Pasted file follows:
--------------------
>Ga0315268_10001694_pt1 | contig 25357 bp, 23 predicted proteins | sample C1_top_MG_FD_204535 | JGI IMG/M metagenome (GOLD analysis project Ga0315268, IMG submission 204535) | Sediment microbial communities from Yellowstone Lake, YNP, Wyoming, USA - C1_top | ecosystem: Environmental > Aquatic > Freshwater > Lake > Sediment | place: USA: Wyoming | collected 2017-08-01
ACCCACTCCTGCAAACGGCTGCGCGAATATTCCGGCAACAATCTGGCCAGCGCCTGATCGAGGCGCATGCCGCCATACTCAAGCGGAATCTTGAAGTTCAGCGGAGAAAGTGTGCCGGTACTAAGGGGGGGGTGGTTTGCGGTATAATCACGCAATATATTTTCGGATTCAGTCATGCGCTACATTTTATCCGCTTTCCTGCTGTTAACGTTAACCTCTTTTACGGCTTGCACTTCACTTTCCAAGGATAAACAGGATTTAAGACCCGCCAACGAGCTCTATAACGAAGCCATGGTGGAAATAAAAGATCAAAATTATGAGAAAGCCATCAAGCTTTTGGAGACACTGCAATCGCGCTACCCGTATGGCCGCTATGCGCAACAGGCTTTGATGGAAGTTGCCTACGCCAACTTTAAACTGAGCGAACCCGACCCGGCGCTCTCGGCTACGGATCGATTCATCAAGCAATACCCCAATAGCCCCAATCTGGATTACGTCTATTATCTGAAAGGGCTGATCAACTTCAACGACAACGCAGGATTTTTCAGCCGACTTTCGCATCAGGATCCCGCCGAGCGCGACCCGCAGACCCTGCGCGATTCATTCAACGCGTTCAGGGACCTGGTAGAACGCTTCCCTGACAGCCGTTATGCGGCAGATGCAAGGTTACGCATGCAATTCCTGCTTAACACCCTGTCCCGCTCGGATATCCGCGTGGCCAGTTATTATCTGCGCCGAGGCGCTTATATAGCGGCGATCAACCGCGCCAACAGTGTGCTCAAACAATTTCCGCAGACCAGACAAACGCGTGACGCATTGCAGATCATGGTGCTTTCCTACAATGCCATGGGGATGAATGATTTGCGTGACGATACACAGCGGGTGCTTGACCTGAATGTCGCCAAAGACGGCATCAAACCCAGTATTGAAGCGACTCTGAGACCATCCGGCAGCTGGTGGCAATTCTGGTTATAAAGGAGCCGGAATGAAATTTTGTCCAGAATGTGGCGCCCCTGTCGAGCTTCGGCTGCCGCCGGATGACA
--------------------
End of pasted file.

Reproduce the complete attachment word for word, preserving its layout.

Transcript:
>Ga0315268_10001694_pt1 | contig 25357 bp, 23 predicted proteins | sample C1_top_MG_FD_204535 | JGI IMG/M metagenome (GOLD analysis project Ga0315268, IMG submission 204535) | Sediment microbial communities from Yellowstone Lake, YNP, Wyoming, USA - C1_top | ecosystem: Environmental > Aquatic > Freshwater > Lake > Sediment | place: USA: Wyoming | collected 2017-08-01
ACCCACTCCTGCAAACGGCTGCGCGAATATTCCGGCAACAATCTGGCCAGCGCCTGATCGAGGCGCATGCCGCCATACTCAAGCGGAATCTTGAAGTTCAGCGGAGAAAGTGTGCCGGTACTAAGGGGGGGGTGGTTTGCGGTATAATCACGCAATATATTTTCGGATTCAGTCATGCGCTACATTTTATCCGCTTTCCTGCTGTTAACGTTAACCTCTTTTACGGCTTGCACTTCACTTTCCAAGGATAAACAGGATTTAAGACCCGCCAACGAGCTCTATAACGAAGCCATGGTGGAAATAAAAGATCAAAATTATGAGAAAGCCATCAAGCTTTTGGAGACACTGCAATCGCGCTACCCGTATGGCCGCTATGCGCAACAGGCTTTGATGGAAGTTGCCTACGCCAACTTTAAACTGAGCGAACCCGACCCGGCGCTCTCGGCTACGGATCGATTCATCAAGCAATACCCCAATAGCCCCAATCTGGATTACGTCTATTATCTGAAAGGGCTGATCAACTTCAACGACAACGCAGGATTTTTCAGCCGACTTTCGCATCAGGATCCCGCCGAGCGCGACCCGCAGACCCTGCGCGATTCATTCAACGCGTTCAGGGACCTGGTAGAACGCTTCCCTGACAGCCGTTATGCGGCAGATGCAAGGTTACGCATGCAATTCCTGCTTAACACCCTGTCCCGCTCGGATATCCGCGTGGCCAGTTATTATCTGCGCCGAGGCGCTTATATAGCGGCGATCAACCGCGCCAACAGTGTGCTCAAACAATTTCCGCAGACCAGACAAACGCGTGACGCATTGCAGATCATGGTGCTTTCCTACAATGCCATGGGGATGAATGATTTGCGTGACGATACACAGCGGGTGCTTGACCTGAATGTCGCCAAAGACGGCATCAAACCCAGTATTGAAGCGACTCTGAGACCATCCGGCAGCTGGTGGCAATTCTGGTTATAAAGGAGCCGGAATGAAATTTTGTCCAGAATGTGGCGCCCCTGTCGAGCTTCGGCTGCCGCCGGATGACA